5 Key Steps to Perform Successful Systematic Reviews
Systematic reviews represent a fundamental part of evidence-based healthcare. In order to conduct successful systematic reviews, reviewers should follow the steps listed bellow.
- FORMULATING A CLEAR QUESTION
The problem which is to be reviewed must be presented as a clear and unambiguous question. The question could also be delivered in a free query-like form, but most of the time reviewers prefer it to be set as explicitly as possible.
- IDENTIFYING APPROPRIATE RESOURCES
There is an extensive and thorough search for current studies involved in the whole review process. In order to capture the most essential, relevant and useful publications, one must cover multiple sources; should go over an impressive amount of scientific and medical databases, and should go over tons of web pages on the Internet.
- EVALUATING TRIAL QUALITY
After selecting studies of an acceptable design, an in-depth assessment for the risk of different biases should be carried out to guarantee for adequate quality. This type of evaluation of interventions is expected to offer evidence from a wider range of study designs in order to confirm that the treatment is safe and will not put at risk the wellbeing of a study participant.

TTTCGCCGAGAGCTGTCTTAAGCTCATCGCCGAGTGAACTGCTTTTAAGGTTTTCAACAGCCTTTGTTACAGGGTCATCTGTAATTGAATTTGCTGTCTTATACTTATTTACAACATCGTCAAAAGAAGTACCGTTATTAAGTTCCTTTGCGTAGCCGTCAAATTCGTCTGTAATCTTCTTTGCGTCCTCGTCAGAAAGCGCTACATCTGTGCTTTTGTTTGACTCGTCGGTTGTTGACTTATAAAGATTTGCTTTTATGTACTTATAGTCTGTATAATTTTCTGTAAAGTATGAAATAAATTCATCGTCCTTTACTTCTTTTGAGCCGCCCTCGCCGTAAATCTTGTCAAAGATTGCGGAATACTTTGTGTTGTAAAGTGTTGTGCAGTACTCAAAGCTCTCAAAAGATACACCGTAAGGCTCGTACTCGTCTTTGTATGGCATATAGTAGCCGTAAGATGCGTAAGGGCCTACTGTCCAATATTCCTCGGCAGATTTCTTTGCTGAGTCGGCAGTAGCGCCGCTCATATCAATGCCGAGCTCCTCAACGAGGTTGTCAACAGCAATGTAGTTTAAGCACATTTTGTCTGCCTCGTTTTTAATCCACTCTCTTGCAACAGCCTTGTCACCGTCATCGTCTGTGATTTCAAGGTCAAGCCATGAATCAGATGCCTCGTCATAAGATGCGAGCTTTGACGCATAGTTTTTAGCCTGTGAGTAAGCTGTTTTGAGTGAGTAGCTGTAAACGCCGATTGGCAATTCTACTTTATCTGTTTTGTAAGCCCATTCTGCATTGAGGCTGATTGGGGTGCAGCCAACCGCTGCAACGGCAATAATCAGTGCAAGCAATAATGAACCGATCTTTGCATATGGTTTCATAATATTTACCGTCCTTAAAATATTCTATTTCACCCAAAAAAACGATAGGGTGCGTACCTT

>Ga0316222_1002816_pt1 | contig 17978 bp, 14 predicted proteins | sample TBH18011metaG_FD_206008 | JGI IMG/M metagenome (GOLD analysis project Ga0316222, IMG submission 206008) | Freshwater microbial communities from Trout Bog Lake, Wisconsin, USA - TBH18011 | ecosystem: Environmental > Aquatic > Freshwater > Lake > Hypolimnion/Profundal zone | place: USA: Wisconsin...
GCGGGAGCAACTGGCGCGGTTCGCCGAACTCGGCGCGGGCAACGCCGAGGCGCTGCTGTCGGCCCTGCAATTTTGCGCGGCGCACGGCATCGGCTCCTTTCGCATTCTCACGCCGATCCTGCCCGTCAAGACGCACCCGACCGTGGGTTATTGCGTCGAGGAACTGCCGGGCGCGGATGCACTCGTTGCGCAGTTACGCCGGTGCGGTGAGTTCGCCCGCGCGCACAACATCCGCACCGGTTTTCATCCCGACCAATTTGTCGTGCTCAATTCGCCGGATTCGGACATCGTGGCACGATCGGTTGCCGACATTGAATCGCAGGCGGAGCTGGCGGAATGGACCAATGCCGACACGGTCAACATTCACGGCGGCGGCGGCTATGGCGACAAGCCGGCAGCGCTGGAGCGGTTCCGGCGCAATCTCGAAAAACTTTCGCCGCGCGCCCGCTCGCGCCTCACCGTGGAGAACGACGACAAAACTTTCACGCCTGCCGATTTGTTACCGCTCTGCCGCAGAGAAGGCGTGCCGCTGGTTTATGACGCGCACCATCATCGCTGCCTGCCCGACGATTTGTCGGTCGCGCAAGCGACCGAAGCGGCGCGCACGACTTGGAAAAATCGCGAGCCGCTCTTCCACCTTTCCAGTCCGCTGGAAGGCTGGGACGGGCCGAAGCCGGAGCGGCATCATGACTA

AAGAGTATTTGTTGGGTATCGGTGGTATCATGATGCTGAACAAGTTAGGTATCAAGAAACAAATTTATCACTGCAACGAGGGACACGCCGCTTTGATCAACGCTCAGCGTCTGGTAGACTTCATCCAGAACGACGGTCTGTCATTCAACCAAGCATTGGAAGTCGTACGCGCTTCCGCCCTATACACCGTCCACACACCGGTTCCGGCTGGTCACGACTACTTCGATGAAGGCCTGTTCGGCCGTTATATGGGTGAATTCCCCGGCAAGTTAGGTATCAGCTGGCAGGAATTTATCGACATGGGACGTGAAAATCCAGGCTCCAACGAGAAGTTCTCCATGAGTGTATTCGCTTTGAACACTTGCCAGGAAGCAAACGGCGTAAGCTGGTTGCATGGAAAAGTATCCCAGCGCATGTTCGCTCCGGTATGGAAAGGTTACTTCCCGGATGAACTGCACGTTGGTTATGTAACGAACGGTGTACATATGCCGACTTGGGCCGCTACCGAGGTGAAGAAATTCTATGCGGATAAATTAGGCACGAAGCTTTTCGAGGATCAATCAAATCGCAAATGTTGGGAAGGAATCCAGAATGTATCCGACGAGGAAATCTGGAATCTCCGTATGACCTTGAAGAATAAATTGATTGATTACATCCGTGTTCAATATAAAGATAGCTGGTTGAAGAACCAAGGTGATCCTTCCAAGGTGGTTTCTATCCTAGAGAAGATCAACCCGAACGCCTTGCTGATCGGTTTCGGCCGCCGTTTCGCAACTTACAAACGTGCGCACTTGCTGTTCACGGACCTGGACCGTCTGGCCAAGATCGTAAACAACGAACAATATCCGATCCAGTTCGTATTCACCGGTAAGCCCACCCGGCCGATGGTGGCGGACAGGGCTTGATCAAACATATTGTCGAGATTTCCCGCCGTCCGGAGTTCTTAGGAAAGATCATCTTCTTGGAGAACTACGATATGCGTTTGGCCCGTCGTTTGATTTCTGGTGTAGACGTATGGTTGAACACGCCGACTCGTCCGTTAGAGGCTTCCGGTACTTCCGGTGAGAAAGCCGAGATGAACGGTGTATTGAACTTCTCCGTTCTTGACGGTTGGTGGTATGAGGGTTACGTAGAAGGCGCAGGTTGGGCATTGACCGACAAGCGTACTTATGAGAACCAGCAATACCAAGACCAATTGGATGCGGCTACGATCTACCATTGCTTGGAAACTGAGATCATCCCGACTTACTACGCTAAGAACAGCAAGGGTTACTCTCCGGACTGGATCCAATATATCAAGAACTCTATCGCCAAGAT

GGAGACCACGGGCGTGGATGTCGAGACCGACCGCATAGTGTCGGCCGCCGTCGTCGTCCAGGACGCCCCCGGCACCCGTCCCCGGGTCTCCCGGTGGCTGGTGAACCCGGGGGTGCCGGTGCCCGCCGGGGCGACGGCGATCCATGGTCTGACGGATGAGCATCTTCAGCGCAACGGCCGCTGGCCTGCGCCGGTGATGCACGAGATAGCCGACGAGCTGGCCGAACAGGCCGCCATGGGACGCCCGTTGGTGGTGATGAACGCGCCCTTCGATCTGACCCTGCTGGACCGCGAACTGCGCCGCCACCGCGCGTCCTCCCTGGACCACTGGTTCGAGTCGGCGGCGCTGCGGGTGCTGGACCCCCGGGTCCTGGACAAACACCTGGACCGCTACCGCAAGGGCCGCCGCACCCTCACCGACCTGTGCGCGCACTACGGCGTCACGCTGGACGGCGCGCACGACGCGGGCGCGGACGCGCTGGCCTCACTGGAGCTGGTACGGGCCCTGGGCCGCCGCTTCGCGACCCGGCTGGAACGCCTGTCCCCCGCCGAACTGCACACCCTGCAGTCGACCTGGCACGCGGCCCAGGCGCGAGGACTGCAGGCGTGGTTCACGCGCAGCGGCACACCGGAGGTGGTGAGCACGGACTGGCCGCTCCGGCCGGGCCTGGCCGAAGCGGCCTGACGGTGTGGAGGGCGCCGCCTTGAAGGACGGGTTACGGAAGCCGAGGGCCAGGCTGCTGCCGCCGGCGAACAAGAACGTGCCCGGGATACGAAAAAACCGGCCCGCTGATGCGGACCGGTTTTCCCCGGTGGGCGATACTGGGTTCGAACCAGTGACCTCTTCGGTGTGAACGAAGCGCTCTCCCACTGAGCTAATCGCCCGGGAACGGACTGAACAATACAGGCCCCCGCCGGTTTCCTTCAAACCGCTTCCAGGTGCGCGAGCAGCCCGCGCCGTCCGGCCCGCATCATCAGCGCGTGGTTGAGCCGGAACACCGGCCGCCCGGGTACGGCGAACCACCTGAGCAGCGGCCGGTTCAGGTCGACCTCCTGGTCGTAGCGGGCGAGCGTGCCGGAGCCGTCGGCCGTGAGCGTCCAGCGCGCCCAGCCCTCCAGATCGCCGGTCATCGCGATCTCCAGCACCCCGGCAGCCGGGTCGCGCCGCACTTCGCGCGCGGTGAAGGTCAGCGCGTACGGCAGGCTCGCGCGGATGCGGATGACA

- SUMMARIZING THE EVIDENCE
The summary will be used as an indicator that shows, for instance, how many of the investigated individuals demonstrated negative associations, how many demonstrated positive associations, how many significant differences were found and so on. Such summarised data can be delivered either narratively and/or statistically (with numerical and graphical presentations).
- ANALYZING THE FINDINGS
Analysing and interpreting are intuitive processes and cannot be though as mechanical. Such investigation focuses on figuring out and finding a deeper meaning of what has been discovered until now. Is the treatment effective? Does it demonstrate high quality levels? Will the use of a drug have negative impact on patients? In order to provide answers to these and other questions, reviewers must focus on the findings and must inspect and interpret them.
All in all, reviewers must make a great variety of decisions when preparing a systematic review. Their careful preparation includes outlining the focus of the review (the question); selecting appropriate resources; assessing the quality of a trial; synthesising evidences and scrutinizing the findings in order to draw the most adequate conclusions.